ROCK HALL - It has been just over a year since the Rock Hall council approved a resolution allowing an opening invocation at town meetings, and Thursday night, they unanimously approved amendments to it over the objections of some audience members.
The original resolution states that due to court rulings, prayers at such public meetings must “strive to be nondenominational.” A new addition to the resolution states that invocations should not “proselytize or advance any faith over another or disparage the faiths or non-religious views of others.”
The amendments also allow for the inclusion on town agendas of a disclaimer stating that the mayor and council have not previously reviewed or approved the “views or beliefs expressed by the guest delivering the invocation” and no one attending the meeting will be required to participate in the invocation.
Mayor Bobby Willis said he wants to continue the tradition of opening Rock Hall's meetings with a prayer while upholding the separation of church and state mandates of the U.S. Constitution. He said the town has invited chaplains from various churches and organizations to give the opening invocation.
“We want to honor what is tradition in town and, at the same time, make certain that we are within the law,” he said.
Councilwoman Susan Francis said the town spent a lot time on the resolution, checking for any potential legal ramifications.
Vice Mayor Butch Price agreed with Willis on thinking it important for the town to follow through with its traditions. He said the amendments ensure that happens in a respectful manner.
Prior to the vote, audience member Grenville Whitman asked if any sort of public hearing would be held on the amended resolution. When he was told no, Whitman said he was concerned that the public did not have any time to review the amendments.
“This is the first time anybody other than council has seen any of this new language. ... You're rushing through it,” he said.
Willis spoke about amending the resolution at the March 14 town meeting, saying the issue would be discussed at the April 1 workshop. Francis and Councilman Brian Nesspor both were absent from that workshop, so Willis said it would be discussed at the April town meeting.
At Thursday's meeting, Willis said people had plenty of time to contact him with any questions or concerns about the resolution and the majority of the town favored it.
Resident David Jones agreed with Whitman that people should have a say. He suggested the council wait until the next town meeting to approve the resolution, giving people time to look over the amendments.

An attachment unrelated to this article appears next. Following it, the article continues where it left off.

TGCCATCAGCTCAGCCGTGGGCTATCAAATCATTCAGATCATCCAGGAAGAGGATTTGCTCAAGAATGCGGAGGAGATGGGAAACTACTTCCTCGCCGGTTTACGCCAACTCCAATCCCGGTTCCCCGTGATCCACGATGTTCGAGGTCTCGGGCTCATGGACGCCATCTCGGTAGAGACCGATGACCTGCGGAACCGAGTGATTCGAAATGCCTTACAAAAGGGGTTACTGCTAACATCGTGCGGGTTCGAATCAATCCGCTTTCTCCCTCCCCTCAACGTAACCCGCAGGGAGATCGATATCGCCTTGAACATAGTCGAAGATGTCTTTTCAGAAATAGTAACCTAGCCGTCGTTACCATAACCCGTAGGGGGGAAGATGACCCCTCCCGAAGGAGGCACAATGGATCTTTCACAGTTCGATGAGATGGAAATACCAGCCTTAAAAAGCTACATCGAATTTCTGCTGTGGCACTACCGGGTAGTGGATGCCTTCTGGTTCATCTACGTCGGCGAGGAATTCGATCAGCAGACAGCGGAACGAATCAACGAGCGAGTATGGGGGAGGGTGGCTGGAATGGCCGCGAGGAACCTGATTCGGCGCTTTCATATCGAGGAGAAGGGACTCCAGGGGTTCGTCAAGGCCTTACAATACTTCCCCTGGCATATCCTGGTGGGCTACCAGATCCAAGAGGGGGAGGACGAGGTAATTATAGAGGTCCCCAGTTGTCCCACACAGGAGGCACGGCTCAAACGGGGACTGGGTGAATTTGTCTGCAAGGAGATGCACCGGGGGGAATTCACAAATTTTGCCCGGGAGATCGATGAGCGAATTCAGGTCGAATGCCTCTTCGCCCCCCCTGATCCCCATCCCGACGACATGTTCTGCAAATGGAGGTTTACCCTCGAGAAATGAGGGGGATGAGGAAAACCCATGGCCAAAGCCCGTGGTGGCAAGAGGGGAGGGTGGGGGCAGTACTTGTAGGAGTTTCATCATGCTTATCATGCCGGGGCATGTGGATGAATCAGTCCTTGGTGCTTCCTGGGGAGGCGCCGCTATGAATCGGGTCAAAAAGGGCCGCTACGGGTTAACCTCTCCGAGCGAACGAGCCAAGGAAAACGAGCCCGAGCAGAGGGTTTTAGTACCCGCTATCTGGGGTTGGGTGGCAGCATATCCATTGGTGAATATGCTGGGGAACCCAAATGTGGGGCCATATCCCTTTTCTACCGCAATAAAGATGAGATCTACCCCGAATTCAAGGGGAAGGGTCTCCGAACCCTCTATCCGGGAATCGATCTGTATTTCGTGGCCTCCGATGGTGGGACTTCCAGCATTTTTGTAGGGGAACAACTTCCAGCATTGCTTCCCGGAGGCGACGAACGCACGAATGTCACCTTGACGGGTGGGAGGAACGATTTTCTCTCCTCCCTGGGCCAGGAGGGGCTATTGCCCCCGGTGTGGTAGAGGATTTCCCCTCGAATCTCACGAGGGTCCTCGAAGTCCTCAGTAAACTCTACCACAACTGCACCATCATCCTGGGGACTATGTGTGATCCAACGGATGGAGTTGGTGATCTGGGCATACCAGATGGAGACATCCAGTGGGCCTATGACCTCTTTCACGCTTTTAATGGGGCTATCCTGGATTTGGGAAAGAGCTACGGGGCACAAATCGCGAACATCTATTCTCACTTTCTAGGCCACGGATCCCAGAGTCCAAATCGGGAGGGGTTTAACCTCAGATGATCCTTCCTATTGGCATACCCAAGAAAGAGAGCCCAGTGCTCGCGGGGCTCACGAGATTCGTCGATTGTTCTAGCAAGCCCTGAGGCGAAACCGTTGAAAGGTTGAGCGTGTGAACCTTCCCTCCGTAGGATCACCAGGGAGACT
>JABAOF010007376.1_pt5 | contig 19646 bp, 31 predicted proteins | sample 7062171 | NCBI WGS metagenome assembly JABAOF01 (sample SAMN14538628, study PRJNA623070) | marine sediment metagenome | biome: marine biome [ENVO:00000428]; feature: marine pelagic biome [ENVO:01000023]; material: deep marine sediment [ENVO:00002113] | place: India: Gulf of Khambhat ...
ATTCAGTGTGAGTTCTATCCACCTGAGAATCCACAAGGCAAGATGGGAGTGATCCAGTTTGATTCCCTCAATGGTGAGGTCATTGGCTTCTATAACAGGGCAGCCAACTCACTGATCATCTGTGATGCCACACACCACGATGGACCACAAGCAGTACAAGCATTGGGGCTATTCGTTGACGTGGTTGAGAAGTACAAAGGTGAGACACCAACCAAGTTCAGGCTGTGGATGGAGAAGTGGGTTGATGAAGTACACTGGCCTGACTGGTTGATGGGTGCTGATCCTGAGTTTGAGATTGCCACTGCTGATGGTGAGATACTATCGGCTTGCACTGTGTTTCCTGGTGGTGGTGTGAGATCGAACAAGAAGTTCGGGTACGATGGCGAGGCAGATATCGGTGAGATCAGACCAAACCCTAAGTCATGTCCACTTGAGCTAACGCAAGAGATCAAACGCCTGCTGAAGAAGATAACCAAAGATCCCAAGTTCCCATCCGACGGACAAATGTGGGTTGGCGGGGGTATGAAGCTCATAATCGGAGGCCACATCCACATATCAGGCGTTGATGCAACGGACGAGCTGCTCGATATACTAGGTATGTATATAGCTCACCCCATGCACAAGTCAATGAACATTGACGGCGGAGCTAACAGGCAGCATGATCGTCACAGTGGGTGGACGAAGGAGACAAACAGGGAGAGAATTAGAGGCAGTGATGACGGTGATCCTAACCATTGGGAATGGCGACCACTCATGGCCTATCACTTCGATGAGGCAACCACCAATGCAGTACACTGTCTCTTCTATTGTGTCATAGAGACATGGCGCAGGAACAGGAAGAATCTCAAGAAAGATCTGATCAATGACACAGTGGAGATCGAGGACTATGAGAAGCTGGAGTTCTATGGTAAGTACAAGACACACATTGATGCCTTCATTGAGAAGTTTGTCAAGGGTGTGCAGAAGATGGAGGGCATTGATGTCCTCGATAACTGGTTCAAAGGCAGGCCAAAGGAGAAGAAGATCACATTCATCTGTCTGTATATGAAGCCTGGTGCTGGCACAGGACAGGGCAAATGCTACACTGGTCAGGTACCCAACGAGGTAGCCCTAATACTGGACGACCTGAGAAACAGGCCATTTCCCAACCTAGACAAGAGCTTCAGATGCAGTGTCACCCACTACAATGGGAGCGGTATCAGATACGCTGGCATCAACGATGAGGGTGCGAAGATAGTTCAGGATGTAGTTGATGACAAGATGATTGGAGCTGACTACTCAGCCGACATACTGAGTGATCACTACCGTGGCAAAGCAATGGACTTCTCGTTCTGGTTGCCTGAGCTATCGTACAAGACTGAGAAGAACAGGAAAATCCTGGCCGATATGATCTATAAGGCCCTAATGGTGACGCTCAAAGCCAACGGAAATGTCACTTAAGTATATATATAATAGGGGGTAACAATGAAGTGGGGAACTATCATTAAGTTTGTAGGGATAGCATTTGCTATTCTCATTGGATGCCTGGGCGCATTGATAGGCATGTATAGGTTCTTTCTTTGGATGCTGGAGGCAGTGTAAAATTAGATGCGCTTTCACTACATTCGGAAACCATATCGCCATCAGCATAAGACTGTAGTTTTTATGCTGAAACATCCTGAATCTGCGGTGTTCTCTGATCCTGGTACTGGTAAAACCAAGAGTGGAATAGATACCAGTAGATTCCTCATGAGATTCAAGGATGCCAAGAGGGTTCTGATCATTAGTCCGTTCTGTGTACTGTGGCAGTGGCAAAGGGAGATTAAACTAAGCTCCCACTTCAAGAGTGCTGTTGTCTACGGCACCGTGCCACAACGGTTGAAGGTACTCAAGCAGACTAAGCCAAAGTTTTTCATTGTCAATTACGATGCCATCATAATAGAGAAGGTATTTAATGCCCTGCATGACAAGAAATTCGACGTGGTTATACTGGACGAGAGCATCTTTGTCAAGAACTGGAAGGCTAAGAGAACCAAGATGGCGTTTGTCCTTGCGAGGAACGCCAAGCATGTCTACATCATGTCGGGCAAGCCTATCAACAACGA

“I probably will agree on a lot of this [resolution]. ... And the only thing I ask is give it one month and let people read it, come back and you vote on this,” Jones told the council.
Willis said people have had two months to write in or call with their thoughts. He said he did not see any of the amendments warranting concern.
Willis said not everyone in town will agree with the resolution, but there are guidelines for those giving an invocation to follow. He said if they go outside them, they will not be invited back.
“But some of the people that have given invocations knew the guidelines and they still came in and said what they wanted to, which might have been objectionable to some people. And it's usually the same concept, so it's not like we have several different faiths being represented so to speak,” said audience member Linda Buckle.
Willis said the council has no control over the area's denomination being predominantly Christian.
Francis said the amendments expand the resolution to include any faiths practiced on Maryland's Eastern Shore.
Whitman asked why the resolution needed to be amended and Francis said it was because of complaints Whitman sent to the town about it. Whitman said his letters were not about the resolution, but two instances of it being violated, one of which happened when the Lord's Prayer was said at the invocation for the December meeting.
Willis said it was time to put the matter to rest and called for a motion. Price made it and Francis seconded it.
The council closed the public comment session and further discussed the resolution.
Francis said anyone can read the amendments in about five minutes. She said if people had an issue with the resolution, they would be attending the meetings knowing the council planned to discuss it.
“If there's more people, why aren't they here having a say about this?” she asked.
Councilman Brian Jones asked what would happen if a future board has an issue with the resolution, and was told those councilmembers could amend it or strike it altogether as they see fit. He said he did not vote for the original resolution, but thought the amendments better protect the town.